CGA VP of Government Relations Daniel Conway (at podium) spoke at a press conference in support of a proposed bill banning the distribution of plastic film reusable bags for grocery retailers.
At a Feb. 8 press conference at the California State Capitol, the California Grocers Association (CGA) voiced its support of a proposed bill from State Sen. Catherine Blakespear (D-San Diego) and Asm. Rebecca Bauer-Kahan (D-Alameda) that bans the distribution of plastic film reusable bags for grocery retailers.
As consumer demand for sustainability increases, CGA is endorsing the bill as a logical next step for grocery bags in California, following the passage a decade ago of SB 270, which eliminated single-use carryout bags. The proposed legislation would prompt shoppers to bring to stores reusable bags they already own. They would still be able to buy paper bags if they don’t have reusable ones.
[RELATED: 5 Ways Grocers Can Help Save the Planet]
“Beginning with the passage of SB 270 in 2014, California’s grocery industry has played a leading role in driving the state towards a common sense and responsible approach to the use of plastics and packaging by consumers,” said Daniel Conway, VP of government relations at Sacramento-based CGA, during the conference. “We know that even the best policies may need to be updated over time to reflect changes in our society, so today marks the continuation of the work that started with SB 270 and is an important new chapter in our efforts to support the communities grocers serve and our environment.”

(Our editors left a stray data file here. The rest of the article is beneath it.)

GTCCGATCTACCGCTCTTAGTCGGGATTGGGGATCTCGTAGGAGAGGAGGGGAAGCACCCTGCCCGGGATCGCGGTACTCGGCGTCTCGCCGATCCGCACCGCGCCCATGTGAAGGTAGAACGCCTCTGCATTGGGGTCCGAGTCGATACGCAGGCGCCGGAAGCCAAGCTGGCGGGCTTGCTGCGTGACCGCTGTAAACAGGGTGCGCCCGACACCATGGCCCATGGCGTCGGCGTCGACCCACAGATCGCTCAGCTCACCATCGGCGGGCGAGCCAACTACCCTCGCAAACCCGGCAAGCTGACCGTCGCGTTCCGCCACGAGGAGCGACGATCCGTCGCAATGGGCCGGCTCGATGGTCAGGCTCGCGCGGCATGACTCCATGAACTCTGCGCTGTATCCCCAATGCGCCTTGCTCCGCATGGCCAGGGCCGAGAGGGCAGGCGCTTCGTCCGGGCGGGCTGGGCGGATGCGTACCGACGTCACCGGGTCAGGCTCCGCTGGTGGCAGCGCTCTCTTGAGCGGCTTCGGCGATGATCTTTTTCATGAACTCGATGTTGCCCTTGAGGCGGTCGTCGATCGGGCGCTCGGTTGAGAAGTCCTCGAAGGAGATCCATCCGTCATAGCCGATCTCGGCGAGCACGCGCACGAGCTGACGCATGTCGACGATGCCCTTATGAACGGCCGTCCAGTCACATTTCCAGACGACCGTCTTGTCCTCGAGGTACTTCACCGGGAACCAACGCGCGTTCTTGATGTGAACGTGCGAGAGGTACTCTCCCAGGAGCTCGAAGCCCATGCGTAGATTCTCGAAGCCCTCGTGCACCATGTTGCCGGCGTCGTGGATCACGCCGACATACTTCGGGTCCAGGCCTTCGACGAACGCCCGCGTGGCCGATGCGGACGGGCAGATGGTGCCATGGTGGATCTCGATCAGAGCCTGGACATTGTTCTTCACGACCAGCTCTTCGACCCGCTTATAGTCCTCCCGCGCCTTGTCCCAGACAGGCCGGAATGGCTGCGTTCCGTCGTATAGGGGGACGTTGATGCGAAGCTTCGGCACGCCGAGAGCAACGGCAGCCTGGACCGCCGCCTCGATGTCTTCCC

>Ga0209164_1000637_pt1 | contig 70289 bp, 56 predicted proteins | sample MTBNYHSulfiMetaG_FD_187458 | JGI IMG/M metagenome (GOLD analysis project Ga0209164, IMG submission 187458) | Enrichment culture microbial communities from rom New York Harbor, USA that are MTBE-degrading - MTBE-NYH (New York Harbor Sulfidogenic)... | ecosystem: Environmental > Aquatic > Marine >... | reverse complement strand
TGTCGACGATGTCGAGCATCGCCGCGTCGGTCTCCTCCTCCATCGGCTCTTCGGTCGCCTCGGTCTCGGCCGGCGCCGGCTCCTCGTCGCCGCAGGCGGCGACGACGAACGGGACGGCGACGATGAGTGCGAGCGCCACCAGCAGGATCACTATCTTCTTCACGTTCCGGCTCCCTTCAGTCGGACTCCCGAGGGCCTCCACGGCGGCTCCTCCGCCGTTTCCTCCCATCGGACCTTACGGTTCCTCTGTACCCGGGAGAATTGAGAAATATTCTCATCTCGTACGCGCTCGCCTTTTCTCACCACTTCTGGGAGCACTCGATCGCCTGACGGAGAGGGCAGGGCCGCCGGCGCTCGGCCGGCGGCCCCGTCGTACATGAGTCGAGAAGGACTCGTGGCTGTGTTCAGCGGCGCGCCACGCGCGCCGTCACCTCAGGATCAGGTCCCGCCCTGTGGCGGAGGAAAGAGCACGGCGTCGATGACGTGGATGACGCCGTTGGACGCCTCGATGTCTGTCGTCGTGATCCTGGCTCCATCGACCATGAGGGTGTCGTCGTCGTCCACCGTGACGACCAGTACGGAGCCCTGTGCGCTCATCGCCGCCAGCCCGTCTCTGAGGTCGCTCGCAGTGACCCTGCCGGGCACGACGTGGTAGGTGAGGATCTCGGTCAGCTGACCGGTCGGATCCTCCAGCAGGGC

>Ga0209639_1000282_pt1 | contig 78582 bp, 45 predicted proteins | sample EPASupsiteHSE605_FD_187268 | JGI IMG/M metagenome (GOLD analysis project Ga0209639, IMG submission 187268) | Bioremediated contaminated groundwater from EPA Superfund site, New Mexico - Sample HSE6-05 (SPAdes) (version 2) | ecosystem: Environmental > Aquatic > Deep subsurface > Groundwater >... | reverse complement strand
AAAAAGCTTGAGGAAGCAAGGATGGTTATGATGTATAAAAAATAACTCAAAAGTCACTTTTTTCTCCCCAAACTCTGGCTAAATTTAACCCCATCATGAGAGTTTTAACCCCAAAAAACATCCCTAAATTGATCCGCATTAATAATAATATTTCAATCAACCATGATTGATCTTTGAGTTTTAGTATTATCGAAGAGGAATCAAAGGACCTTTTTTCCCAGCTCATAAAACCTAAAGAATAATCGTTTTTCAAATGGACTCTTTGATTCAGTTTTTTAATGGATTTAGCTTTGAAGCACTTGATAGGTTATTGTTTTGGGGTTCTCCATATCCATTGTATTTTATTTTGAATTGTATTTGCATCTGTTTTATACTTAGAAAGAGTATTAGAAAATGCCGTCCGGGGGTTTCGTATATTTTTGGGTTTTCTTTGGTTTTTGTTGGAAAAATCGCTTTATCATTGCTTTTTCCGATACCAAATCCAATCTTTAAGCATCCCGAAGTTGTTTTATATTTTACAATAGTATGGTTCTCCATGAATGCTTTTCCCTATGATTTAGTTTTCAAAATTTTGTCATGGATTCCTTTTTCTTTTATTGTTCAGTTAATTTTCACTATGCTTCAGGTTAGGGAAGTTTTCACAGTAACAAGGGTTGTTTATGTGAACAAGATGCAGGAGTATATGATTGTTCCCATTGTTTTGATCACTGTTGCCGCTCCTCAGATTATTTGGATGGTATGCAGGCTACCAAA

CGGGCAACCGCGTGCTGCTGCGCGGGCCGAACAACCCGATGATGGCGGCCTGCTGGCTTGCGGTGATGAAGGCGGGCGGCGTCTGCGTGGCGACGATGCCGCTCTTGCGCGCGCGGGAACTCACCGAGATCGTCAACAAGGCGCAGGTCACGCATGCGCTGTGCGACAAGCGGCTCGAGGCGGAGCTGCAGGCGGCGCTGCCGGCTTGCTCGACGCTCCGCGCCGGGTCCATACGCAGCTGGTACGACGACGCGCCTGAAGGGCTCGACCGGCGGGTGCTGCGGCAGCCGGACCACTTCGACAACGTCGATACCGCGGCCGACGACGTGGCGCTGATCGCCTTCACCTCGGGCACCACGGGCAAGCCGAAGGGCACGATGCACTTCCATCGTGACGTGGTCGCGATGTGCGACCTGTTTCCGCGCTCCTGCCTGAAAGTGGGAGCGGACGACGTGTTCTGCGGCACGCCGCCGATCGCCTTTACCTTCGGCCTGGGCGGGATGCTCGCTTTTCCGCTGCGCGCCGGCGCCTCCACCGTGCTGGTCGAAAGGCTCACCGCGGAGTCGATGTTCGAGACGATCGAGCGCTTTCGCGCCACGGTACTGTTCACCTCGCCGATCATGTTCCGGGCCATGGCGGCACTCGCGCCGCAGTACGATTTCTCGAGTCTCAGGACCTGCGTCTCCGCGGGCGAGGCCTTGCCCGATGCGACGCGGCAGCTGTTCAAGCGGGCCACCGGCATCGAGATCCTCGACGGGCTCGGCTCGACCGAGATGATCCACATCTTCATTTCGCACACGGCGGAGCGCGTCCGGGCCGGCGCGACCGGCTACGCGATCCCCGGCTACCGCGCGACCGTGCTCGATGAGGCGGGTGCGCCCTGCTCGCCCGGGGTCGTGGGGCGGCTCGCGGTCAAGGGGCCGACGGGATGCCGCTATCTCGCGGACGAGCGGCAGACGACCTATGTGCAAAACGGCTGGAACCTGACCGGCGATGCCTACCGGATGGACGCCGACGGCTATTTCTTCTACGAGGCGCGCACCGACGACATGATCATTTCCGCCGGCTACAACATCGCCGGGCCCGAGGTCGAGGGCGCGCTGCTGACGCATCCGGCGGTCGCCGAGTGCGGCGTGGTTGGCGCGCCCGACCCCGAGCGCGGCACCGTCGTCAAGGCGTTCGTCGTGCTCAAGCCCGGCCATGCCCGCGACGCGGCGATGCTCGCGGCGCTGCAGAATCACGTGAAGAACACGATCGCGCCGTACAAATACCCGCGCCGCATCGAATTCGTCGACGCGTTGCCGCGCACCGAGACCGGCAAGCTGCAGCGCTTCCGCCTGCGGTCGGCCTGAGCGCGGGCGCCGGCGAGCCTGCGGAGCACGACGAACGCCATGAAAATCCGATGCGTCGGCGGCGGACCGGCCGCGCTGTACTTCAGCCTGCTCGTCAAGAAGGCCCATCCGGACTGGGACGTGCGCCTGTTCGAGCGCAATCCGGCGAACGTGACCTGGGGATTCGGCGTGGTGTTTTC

Effective Jan. 1, 2026, the bill proposes that grocery stores may not offer a plastic film reusable grocery bag to consumers at the point of sale. To continue incentivizing waste reduction, grocers can provide nonplastic film reusable grocery bags or recycled paper bags to a consumer for 10 cents at the point of sale. Reusable bags must meet certain requirements, such as being made of washable material. Recycled paper bags will be made available at no cost to WIC and SNAP customers.
“Consumers are calling for sustainable practices from California businesses, but still value a convenient shopping experience,” noted CGA President and CEO Ron Fong. “This bill bridges the two to meet consumers where they are while demonstrating care for the environments in which our stores reside.”
CGA’s membership comprises more than 300 retailers operating 6,000-plus brick-and-mortar stores, as well as about 150 grocery supply companies.